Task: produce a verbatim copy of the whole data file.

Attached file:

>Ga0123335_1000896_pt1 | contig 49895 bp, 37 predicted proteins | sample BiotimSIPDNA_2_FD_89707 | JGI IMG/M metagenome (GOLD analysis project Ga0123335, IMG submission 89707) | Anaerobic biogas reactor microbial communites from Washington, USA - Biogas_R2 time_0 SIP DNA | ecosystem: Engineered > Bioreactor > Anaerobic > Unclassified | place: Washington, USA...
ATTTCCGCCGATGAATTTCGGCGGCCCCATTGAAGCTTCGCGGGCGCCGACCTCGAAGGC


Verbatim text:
>Ga0123335_1000896_pt1 | contig 49895 bp, 37 predicted proteins | sample BiotimSIPDNA_2_FD_89707 | JGI IMG/M metagenome (GOLD analysis project Ga0123335, IMG submission 89707) | Anaerobic biogas reactor microbial communites from Washington, USA - Biogas_R2 time_0 SIP DNA | ecosystem: Engineered > Bioreactor > Anaerobic > Unclassified | place: Washington, USA...
ATTTCCGCCGATGAATTTCGGCGGCCCCATTGAAGCTTCGCGGGCGCCGACCTCGAAGGC